The Civivi Kepler has a clever shape that makes it a good option for camping food prep.
Overall Length:10.0”
Blade Length:4.5”
Blade Steel:9Cr18MoV
Blade Shape:Wharncliffe
Blade Grind:Compound flat
Handle Length:5.5”
Handle Material:G-10
Weight:7.7 oz (11.25 oz w/ sheath)
Sheath:Kydex
Made in:China
Designer:Maciej Torbe
The Civivi Kepler outdoors on a piece of driftwood.

The shape is mostly what makes me like the Kepler for food prep. There’s a lot of knuckle clearance, and you can get a fairly comfortable pinch grip on this. Also the cleaver shape provides some of the same strong-point benefits as the Silax and the Grizzly.

The Civivi Kepler slicing onions to show it's food preparation capabilities.

Except that the edge grind is much wider. This was not designed for food prep, after all. In that sense it falls more in line with the Bush Slicer, but it has the benefit of stainless steel. The blade is impressively durable and a mean chopper, but it takes some stropping to get this into any kind of satisfying food-cutting shape.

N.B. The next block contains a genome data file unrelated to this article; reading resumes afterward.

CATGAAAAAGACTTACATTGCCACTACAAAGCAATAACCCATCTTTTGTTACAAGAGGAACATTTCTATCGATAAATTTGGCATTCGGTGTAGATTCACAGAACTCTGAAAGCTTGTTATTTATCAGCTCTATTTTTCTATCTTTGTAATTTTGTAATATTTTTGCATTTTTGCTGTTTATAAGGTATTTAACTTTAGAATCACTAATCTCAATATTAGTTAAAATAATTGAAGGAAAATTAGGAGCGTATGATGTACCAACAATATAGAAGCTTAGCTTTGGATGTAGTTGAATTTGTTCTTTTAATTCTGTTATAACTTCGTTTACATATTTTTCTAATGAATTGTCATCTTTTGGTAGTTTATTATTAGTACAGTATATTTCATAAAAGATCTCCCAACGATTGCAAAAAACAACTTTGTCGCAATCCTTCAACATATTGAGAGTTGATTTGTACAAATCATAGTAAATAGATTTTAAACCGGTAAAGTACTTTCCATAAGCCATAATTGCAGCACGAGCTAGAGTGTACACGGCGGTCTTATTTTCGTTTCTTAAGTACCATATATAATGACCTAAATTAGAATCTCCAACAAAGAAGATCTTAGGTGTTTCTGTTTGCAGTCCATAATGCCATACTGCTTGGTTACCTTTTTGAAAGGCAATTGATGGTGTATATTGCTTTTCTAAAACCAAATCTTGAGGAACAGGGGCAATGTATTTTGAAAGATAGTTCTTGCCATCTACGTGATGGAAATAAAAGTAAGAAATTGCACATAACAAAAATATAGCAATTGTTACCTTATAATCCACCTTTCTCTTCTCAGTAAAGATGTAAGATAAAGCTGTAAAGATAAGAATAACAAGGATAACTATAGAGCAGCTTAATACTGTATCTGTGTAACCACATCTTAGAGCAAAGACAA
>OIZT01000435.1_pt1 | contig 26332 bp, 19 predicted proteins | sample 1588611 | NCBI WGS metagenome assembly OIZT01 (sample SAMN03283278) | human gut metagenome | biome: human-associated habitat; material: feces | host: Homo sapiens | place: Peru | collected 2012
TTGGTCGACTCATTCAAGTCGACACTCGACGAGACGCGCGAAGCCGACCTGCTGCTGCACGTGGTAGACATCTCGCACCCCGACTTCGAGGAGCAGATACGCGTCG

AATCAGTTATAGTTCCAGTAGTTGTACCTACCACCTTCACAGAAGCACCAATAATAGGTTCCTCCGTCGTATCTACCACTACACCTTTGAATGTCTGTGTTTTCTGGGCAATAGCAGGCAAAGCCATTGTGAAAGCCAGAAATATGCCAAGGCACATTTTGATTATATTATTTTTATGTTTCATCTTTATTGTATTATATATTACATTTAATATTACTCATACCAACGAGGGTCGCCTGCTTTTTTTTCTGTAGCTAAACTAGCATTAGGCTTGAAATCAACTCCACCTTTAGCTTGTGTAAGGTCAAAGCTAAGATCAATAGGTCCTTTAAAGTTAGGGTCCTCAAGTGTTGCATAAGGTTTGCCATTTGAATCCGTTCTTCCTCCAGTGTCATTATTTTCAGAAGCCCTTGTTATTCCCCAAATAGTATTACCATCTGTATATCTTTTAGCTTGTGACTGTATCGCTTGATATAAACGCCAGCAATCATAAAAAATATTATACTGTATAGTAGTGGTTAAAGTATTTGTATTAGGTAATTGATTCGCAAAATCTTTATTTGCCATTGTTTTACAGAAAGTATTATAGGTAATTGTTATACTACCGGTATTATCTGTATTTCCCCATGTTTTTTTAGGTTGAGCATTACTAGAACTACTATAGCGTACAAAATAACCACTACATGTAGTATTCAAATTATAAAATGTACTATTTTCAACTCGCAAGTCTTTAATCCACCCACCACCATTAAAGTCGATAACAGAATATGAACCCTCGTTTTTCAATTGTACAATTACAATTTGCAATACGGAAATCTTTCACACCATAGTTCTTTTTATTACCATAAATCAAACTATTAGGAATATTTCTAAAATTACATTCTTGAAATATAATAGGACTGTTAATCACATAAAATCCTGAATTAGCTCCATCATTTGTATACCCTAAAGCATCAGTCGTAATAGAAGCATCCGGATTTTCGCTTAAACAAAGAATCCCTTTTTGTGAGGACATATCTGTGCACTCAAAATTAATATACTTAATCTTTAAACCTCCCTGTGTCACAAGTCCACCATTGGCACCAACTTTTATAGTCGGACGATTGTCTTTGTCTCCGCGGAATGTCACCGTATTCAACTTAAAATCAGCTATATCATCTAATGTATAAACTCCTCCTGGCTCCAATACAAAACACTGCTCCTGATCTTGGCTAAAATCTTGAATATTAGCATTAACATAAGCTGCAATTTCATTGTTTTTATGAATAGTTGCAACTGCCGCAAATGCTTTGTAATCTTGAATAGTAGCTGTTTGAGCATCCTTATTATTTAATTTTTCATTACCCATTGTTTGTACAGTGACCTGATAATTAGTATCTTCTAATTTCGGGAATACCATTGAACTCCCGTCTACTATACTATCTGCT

Even then the angle of the grind is so wide that it has a habit of making your cut turn on larger, harder foods like onions and apples. But so long as you’re content with a rustic spread, the Kepler can take you pretty easily from a pile of meat and vegetables to a halfway respectable sandwich melt.

I wrote an in-depth of this review of the Civivi Kepler if you want to learn a bit more about this knife.

OKC Camp Plus Kitchen Folders

OKC Camp Plus Kitchen Folders
Overall Length:9.51”
Blade Length:4.25”
Blade Steel:420
Blade Grind:Chef (Hollow) Santoku (Flat) Bread (Flat)
Handle Length:5.5”
Handle Material:GFN
Made in:China
Weight:3.6oz

This is the design Messermseister needed for their Adventure Chef knife: a smaller backlock folder with a reasonably sized handle that manages to fit the blade without creating too much complication with the grip. They’re not exactly optimized for knuckle clearance, but they’re still enormously usable knives for the price.